Each ward has different visiting times to be able to manage their services effectively. If you are visiting a ward, please contact them directly for their visiting hours and capacity. You will find the ward contact details here: https://www.chesterfieldroyal.nhs.uk/about-us/contact-us/wards-departments
Having a family member or loved one in hospital can be a difficult time. We understand the worry this causes to both families/friends, and also the patient.
We have a responsibility to protect our staff and patients from infection which could potentially be brought into hospital by visitors and members of the public.
There are a few simple ways you can help protect our hospital, yourself and our patients.
Washing your hands: Washing your hands is one of the easiest ways to protect yourself and others from illnesses such as food poisoning and flu.
Did you know that you should wash your hands for 20 seconds – which is about the same time to sing ‘Happy Birthday’ twice.
You should wash your hands:
- after using the toilet or changing a nappy
- before and after handling raw foods like meat and vegetables
- before eating or handling food
- after blowing your nose, sneezing or coughing
- before and after treating a cut or wound
- after touching animals, including pets, their food and after cleaning their cages.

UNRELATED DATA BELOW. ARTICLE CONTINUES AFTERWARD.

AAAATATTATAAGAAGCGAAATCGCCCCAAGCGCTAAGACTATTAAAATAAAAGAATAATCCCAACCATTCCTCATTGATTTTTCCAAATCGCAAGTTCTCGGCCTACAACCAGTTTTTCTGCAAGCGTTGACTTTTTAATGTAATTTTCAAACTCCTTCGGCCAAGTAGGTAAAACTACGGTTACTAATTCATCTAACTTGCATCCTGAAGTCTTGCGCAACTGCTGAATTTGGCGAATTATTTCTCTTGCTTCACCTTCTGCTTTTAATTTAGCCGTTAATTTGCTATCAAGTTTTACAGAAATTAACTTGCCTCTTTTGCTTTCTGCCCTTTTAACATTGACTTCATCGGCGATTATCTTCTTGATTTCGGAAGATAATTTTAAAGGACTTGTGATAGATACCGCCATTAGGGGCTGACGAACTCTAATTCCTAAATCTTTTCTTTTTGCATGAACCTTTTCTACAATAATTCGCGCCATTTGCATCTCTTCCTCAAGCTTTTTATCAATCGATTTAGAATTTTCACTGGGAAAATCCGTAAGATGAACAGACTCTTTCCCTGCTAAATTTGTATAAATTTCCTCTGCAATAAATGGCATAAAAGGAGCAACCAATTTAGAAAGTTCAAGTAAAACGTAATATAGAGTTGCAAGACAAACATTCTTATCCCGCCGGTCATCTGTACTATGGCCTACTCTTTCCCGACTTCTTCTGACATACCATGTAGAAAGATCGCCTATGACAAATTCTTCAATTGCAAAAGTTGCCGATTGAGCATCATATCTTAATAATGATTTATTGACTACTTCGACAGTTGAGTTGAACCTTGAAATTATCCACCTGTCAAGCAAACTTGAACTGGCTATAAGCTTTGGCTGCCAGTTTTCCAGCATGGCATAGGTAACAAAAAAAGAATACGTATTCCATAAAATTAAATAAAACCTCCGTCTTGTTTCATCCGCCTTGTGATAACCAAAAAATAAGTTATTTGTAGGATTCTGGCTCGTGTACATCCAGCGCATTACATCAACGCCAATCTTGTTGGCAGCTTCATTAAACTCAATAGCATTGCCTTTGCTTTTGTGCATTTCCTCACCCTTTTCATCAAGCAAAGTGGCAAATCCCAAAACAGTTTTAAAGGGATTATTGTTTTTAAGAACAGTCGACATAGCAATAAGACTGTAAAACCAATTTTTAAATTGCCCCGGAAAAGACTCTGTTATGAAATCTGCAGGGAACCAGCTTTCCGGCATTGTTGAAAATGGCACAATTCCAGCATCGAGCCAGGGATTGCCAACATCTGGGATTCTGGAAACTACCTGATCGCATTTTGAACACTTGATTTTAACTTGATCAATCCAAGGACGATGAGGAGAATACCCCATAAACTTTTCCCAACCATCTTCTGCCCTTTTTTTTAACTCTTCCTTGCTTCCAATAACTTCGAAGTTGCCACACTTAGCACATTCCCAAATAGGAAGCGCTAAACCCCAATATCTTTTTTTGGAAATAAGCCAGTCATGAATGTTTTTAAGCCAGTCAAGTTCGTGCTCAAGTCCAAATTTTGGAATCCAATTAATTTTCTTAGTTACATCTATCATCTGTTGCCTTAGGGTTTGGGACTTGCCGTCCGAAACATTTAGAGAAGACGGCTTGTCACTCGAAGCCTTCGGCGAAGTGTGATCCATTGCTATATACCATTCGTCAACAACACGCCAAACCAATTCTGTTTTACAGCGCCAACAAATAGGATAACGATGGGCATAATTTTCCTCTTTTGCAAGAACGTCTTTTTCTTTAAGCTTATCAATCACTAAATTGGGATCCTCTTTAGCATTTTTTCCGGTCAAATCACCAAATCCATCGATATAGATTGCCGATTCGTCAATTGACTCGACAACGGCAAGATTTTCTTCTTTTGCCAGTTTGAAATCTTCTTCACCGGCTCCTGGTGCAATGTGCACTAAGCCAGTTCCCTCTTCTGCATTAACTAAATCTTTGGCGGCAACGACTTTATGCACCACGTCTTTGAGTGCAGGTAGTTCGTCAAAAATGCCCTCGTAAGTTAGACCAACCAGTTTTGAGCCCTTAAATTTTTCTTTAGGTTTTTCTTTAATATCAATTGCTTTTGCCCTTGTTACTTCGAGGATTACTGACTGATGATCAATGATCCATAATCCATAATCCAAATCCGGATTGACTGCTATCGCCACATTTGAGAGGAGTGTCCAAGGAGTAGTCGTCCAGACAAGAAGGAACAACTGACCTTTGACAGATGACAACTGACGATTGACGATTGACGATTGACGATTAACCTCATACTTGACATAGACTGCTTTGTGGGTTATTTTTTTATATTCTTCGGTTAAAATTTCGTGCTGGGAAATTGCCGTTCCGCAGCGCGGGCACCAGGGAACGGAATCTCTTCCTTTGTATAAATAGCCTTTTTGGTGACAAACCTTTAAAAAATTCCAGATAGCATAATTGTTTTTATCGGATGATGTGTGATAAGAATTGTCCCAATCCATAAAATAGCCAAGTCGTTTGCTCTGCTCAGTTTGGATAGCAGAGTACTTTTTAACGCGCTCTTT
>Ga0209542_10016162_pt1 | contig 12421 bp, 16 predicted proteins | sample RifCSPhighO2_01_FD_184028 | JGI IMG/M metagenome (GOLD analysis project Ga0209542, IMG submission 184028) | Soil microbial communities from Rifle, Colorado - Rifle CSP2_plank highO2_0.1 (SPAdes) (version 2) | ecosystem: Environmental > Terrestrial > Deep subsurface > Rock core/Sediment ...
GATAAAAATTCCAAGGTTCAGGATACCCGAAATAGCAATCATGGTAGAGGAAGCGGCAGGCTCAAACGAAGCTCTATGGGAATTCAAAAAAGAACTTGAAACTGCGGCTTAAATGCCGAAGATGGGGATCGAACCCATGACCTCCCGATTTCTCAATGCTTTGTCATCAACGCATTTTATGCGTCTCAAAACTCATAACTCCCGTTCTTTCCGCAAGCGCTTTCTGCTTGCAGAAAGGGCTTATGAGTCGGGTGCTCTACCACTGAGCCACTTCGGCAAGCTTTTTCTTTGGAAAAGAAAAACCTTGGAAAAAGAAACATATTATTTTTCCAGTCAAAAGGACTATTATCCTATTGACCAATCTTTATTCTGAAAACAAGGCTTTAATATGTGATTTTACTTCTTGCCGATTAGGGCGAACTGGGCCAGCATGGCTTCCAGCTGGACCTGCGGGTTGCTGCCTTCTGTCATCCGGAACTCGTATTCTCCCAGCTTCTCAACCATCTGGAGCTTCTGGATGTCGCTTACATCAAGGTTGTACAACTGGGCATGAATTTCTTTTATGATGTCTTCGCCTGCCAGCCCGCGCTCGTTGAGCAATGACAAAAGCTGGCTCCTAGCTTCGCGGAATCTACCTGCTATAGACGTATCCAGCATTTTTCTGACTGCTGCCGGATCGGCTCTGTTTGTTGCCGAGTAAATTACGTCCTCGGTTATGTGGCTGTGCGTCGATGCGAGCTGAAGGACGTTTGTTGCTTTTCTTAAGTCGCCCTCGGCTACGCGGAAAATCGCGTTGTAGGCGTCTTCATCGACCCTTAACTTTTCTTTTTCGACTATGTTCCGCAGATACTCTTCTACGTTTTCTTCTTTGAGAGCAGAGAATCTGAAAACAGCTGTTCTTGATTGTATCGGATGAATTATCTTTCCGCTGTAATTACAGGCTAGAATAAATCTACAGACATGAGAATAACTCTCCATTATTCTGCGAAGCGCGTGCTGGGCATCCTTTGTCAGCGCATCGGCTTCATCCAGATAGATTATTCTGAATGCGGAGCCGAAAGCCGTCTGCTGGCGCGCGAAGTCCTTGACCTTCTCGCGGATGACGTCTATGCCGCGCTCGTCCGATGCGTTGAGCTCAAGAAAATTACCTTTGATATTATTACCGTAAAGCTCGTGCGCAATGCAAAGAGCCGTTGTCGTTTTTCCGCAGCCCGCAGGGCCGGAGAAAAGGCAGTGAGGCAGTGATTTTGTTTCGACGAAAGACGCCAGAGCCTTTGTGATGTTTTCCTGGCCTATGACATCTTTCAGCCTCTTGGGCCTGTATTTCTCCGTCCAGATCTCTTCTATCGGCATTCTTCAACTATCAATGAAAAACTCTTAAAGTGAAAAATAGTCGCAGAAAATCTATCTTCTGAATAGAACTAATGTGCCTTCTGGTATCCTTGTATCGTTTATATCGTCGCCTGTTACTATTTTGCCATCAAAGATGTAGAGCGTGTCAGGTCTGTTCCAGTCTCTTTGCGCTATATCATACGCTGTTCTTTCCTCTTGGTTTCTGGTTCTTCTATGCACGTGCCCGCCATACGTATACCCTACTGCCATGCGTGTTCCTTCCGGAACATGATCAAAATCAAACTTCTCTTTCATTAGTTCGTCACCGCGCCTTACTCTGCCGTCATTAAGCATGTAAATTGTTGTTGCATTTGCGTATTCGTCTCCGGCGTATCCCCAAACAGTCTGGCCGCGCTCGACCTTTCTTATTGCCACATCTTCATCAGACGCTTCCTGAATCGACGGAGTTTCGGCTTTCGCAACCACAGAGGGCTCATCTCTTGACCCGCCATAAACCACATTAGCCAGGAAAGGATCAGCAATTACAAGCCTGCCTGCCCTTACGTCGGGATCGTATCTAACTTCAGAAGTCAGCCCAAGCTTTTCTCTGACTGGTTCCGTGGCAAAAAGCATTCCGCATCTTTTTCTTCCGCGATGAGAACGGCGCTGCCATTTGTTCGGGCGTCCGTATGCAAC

Flu or covid symptoms: Please do not visit our hospital if you have any flu or Covid-19 symptoms. This is to protect our patients, including our most vulnerable and poorly patients. Find symptoms for COVID-19 and Flu.
Get vaccinated to protect yourself and your family.
Flu vaccination is important because, while flu is unpleasant for most people, it can be dangerous and even life threatening for some people, particularly those with certain health conditions. You can have the NHS flu vaccine at:
- your GP surgery
- a pharmacy offering the service – if you're aged 18 or over
- some maternity services if you're pregnant
It is not too late to book your flu vaccine: Flu vaccine - NHS (www.nhs.uk)
Anyone who gets COVID-19 can become seriously ill or have long-term effects (long COVID). The COVID-19 vaccines are the best way to protect yourself and others.
- Everyone aged 5 (on or before 31 August 2022) and over can get a 1st and 2nd dose of the COVID-19 vaccine.
- People aged 16 and over, and some children aged 12 to 15, can also get a booster dose.
- People aged 5 and over who had a severely weakened immune system when they had their 1st or 2nd dose will be offered an additional primary dose (3rd dose) before any booster doses.
- Some people, including those aged 50 years or over, those at higher risk or who are pregnant, and frontline health and social care workers, will be offered a seasonal booster (autumn booster).
Find out more about your COVID-19 vaccination here: Coronavirus (COVID-19) vaccine - NHS (www.nhs.uk)
Norovirus: Norovirus is a common illness that can be rapidly spread. It causes diarrhoea and vomiting, which can be dangerous particularly for our older patients as it can lead to dehydration.
Please do not visit our hospitals if you have had any symptoms of diarrhoea and/or vomiting within the last 48 hours or been in contact with someone with these symptoms in the last 48 hours.